Alex McLeish has insisted the Leeds United coaches are to blame after Illan Meslier’s mistake against Tottenham last weekend.
The former Rangers and Scotland manager, speaking exclusively to Football Insider, launched a staunch defence of the 20-year-old and insisted he was simply doing what he had been instructed by Marcelo Bielsa and his backroom staff.
The shot-stopper has come under fire after a loose pass out from the back found a Tottenham player and led to Ezgjan Alioski committing a foul in the penalty box.
Harry Kane dutifully stepped up to net his 10th Premier League goal of the season and kick off the scoring in a 3-0 win for the Lilywhites.
Speaking after the game, as quoted by Leeds Live, Bielsa was full of praise for the young shot-stopper and insisted he was happy with the way the Frenchman was playing with the ball at his feet.
McLeish has insisted Meslier is simply the latest in a long line of goalkeepers who are still adapting their game and that if anyone is to blame, it is the coaching staff.
Asked if the shot-stopper’s inexperience was starting to show through after the Spurs game, McLeish told Football Insider: “I believe that the manager and the coaches will take the responsibility for that – they’ve asked him to do that, they have asked the defenders to be available for him to pass it.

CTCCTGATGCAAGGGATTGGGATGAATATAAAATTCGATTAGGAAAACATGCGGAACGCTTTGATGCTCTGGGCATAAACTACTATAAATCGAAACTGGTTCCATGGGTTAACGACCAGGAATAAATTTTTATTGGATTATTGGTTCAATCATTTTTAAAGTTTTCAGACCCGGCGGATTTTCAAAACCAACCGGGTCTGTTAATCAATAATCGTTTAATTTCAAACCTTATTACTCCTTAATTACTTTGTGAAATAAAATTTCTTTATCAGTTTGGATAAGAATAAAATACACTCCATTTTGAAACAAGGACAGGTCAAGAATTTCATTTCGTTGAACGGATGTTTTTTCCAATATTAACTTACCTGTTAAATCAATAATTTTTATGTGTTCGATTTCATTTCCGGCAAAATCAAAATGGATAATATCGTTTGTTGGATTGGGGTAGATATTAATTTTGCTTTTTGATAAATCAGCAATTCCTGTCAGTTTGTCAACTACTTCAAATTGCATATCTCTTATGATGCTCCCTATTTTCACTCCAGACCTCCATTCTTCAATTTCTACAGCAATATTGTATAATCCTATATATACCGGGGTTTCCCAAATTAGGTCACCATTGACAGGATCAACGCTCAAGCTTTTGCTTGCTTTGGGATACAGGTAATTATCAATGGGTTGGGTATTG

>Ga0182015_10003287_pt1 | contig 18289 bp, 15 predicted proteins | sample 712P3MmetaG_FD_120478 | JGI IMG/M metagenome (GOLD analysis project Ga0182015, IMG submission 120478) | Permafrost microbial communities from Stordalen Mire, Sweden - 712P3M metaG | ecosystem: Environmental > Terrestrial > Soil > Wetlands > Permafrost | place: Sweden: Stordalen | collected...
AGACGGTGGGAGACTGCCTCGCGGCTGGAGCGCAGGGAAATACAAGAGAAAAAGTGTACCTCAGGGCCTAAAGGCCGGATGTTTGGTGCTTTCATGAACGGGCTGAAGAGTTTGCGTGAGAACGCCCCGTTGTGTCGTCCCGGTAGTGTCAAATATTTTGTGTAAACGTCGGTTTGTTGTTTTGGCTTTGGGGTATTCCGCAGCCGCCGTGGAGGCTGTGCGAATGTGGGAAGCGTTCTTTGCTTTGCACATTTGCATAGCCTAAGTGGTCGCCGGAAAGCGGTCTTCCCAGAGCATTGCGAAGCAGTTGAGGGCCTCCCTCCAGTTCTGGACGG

“He’s just got to get better at it. It’s happened to a lot of young goalkeepers in the past, we’ve seen them making mistakes, even some of the most experienced have been caught with a centre-forward closing them down, blocking it and the ball going in the net.
“We’ve seen it with them all so if he is going to be a top goalkeeper, he needs to be capable with the ball his feet and I’m sure that Bielsa would not stop him trying to pass the ball out, he’s just going to do better or else he’ll get replaced by somebody who can do it better.
“Bielsa’s now got to place trust in the guy because he is amongst a few big names who have already made those mistakes as well.
“Right now that’s what he’s going with, he’s encouraged the boy to do the passing out – in many ways, you could blame the coaches for asking him to do that.”